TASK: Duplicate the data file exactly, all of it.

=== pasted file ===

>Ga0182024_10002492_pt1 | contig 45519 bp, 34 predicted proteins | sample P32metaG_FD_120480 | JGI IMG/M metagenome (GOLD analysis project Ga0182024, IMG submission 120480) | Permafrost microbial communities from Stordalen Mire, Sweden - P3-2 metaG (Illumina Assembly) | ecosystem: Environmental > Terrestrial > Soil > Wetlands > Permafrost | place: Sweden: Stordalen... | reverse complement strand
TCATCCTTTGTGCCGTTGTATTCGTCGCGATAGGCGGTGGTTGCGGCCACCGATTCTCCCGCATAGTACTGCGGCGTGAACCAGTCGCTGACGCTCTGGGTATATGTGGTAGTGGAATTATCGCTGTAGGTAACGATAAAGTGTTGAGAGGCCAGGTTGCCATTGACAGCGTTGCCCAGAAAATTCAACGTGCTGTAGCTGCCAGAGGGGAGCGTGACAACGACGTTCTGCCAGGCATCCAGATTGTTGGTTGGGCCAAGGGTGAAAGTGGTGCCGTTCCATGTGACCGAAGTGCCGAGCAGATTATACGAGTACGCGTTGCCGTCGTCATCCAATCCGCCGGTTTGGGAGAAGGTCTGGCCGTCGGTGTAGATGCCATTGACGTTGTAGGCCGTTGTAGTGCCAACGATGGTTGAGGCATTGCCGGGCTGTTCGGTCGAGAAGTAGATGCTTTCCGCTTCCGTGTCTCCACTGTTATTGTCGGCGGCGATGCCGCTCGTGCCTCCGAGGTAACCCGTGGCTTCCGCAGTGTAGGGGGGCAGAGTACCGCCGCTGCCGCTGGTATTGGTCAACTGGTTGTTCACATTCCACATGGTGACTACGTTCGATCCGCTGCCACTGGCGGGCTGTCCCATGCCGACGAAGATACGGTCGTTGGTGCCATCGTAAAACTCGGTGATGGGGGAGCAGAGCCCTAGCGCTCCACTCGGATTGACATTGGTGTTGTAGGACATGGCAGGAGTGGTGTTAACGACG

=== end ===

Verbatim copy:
>Ga0182024_10002492_pt1 | contig 45519 bp, 34 predicted proteins | sample P32metaG_FD_120480 | JGI IMG/M metagenome (GOLD analysis project Ga0182024, IMG submission 120480) | Permafrost microbial communities from Stordalen Mire, Sweden - P3-2 metaG (Illumina Assembly) | ecosystem: Environmental > Terrestrial > Soil > Wetlands > Permafrost | place: Sweden: Stordalen... | reverse complement strand
TCATCCTTTGTGCCGTTGTATTCGTCGCGATAGGCGGTGGTTGCGGCCACCGATTCTCCCGCATAGTACTGCGGCGTGAACCAGTCGCTGACGCTCTGGGTATATGTGGTAGTGGAATTATCGCTGTAGGTAACGATAAAGTGTTGAGAGGCCAGGTTGCCATTGACAGCGTTGCCCAGAAAATTCAACGTGCTGTAGCTGCCAGAGGGGAGCGTGACAACGACGTTCTGCCAGGCATCCAGATTGTTGGTTGGGCCAAGGGTGAAAGTGGTGCCGTTCCATGTGACCGAAGTGCCGAGCAGATTATACGAGTACGCGTTGCCGTCGTCATCCAATCCGCCGGTTTGGGAGAAGGTCTGGCCGTCGGTGTAGATGCCATTGACGTTGTAGGCCGTTGTAGTGCCAACGATGGTTGAGGCATTGCCGGGCTGTTCGGTCGAGAAGTAGATGCTTTCCGCTTCCGTGTCTCCACTGTTATTGTCGGCGGCGATGCCGCTCGTGCCTCCGAGGTAACCCGTGGCTTCCGCAGTGTAGGGGGGCAGAGTACCGCCGCTGCCGCTGGTATTGGTCAACTGGTTGTTCACATTCCACATGGTGACTACGTTCGATCCGCTGCCACTGGCGGGCTGTCCCATGCCGACGAAGATACGGTCGTTGGTGCCATCGTAAAACTCGGTGATGGGGGAGCAGAGCCCTAGCGCTCCACTCGGATTGACATTGGTGTTGTAGGACATGGCAGGAGTGGTGTTAACGACG